The formation of C.A.R.E. (Cumberland Assertive Response and Engagement) Unit started back in January, and on Wednesday, the team of trained police officers officially received their certification.
Cumberland Chief of Police, Mike Crooke, said last year, the department responded to 30 different homes on multiple occasions, most of the individuals who were taken in for mental evaluation.
"When we started looking at this, the main objective for us was we wanted first responders to be able to approach an individual safely," said Crooke. "The second part of it, we were concerned about the individuals we were approaching and we wanted to keep them safe as well.”
Marianne Halbert, the criminal justice director for NAMI Indiana, said officers with the Cumberland Police Department all underwent 40 hours of crisis intervention training in order to respond properly to individuals with mental illness.
“Crisis intervention, team training or CIT training is a 40-hour training where they hear from local mental health experts about mental illnesses, signs and symptoms, and they also learn verbal de-escalation techniques so they know how to communicate with someone in a crisis to resolve it safely," said Halbert.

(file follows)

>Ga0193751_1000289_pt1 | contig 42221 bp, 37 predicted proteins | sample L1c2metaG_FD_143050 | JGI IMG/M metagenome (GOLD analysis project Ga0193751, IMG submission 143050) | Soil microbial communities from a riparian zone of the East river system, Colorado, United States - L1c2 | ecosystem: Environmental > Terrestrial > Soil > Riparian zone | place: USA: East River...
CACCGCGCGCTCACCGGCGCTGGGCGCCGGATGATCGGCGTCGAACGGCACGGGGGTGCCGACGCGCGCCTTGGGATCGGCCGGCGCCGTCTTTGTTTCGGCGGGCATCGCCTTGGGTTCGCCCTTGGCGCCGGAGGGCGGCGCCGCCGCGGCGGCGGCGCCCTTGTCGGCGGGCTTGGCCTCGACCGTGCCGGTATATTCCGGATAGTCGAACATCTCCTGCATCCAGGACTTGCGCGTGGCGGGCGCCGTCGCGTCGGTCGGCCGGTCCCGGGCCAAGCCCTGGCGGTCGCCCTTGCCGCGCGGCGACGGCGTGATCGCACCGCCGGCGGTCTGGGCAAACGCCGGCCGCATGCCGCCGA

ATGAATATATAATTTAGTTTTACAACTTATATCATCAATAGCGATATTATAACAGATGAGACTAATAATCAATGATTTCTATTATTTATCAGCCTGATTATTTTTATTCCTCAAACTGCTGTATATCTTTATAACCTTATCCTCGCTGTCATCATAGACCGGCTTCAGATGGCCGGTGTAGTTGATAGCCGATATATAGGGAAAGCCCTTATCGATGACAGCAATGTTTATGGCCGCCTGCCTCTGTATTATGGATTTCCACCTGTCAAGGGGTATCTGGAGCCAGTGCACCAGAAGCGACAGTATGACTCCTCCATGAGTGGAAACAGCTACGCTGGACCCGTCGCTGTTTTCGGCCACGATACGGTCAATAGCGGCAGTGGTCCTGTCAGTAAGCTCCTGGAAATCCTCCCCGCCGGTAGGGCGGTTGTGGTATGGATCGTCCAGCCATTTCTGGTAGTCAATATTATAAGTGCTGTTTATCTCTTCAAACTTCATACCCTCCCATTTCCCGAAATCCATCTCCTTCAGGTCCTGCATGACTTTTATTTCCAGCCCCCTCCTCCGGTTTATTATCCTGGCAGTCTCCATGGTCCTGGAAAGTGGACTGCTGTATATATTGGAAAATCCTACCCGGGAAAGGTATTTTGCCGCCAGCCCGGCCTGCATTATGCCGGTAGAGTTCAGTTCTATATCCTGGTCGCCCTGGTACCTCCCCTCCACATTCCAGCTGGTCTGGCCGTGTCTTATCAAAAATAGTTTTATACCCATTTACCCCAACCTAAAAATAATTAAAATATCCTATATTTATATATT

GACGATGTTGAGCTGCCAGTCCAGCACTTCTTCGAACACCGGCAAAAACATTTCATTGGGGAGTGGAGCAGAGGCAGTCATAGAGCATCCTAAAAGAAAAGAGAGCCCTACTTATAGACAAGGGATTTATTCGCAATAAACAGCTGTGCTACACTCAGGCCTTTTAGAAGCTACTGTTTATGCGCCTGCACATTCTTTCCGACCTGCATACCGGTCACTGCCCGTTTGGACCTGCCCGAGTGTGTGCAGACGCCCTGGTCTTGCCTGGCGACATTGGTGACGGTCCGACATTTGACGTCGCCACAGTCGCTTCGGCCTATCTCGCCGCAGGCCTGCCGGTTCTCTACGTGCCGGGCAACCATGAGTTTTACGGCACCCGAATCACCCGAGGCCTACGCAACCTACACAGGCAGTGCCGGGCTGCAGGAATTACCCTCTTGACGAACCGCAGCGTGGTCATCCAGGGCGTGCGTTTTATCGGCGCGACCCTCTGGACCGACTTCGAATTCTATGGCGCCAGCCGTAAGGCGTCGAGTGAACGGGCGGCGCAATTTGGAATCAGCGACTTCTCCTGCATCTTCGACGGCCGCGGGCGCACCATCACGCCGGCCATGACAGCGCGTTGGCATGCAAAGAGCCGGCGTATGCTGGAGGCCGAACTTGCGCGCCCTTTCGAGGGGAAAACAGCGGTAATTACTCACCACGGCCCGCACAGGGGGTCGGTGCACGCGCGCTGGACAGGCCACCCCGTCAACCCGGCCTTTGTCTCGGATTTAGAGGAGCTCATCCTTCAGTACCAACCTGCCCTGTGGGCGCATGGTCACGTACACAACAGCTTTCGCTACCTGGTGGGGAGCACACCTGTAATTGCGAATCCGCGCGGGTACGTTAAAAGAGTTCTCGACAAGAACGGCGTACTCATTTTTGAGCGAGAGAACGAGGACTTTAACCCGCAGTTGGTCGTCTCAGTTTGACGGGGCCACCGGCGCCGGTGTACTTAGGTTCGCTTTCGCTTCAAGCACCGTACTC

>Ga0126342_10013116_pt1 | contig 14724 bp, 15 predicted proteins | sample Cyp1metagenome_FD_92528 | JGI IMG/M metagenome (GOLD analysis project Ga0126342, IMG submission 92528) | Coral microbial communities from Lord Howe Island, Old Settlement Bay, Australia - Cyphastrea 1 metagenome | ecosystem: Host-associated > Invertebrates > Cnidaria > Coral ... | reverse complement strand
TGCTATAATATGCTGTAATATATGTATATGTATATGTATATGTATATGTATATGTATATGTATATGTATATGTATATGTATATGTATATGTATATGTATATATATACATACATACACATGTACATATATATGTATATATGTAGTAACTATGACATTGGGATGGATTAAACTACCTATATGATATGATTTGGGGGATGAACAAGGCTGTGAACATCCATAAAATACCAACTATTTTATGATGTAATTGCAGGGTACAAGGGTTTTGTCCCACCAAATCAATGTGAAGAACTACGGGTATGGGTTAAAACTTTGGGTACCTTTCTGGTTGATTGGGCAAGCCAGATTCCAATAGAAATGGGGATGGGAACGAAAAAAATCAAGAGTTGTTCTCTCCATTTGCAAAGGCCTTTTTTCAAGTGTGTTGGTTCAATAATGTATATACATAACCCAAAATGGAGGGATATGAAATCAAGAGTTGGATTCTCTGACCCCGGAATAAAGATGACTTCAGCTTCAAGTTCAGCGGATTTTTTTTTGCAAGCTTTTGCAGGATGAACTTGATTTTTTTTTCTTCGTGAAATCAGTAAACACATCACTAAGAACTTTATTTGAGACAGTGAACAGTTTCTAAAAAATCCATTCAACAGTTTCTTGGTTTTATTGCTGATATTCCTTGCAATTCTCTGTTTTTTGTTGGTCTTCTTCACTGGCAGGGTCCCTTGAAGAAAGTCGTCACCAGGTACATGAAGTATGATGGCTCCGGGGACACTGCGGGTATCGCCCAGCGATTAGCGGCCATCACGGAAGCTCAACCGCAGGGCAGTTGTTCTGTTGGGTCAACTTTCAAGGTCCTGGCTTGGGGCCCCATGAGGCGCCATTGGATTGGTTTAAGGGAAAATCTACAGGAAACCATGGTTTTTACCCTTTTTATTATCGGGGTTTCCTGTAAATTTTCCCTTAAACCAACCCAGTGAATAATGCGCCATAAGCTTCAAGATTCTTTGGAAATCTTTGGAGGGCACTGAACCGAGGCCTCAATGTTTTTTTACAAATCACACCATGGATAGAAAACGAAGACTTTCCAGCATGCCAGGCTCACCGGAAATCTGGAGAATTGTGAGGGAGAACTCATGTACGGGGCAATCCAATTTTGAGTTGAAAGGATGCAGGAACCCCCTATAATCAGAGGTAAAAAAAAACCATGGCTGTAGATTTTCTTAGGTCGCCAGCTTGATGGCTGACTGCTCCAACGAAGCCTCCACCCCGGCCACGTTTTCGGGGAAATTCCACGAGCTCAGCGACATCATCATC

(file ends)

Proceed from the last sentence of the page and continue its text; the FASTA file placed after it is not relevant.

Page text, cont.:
The C.A.R.E. Team will follow up with mentally ill people who police encounter on calls and will provide them with necessary resources and treatment.
Crooke said Attorney General Curtis Hill was a vital resource in the formation of the C.A.R.E. Team. Hill spoke at Wednesday's launch event, and said he commends the Cumberland Police Department in stepping up and recognizing the importance of engaging with the mental health community.
"There are so many things that are going on these days that involve mental illness and there are not enough resources out there," said Hill. "Law enforcement and first responders are the tip of the sphere. They are at the point of finding these things in real time and we need to do everything as a community to make sure they have our support."
Crooke said C.A.R.E. Team was created to reduce the risk of injury to both officers and citizens, make few unnecessary arrests and provide a path of recovery to those suffering from mental illness.
“It’s this kind of training and this team approach that we hope to make first responders safer and we also want to get them hooked up with the right partnerships so they can get help," said Crooke.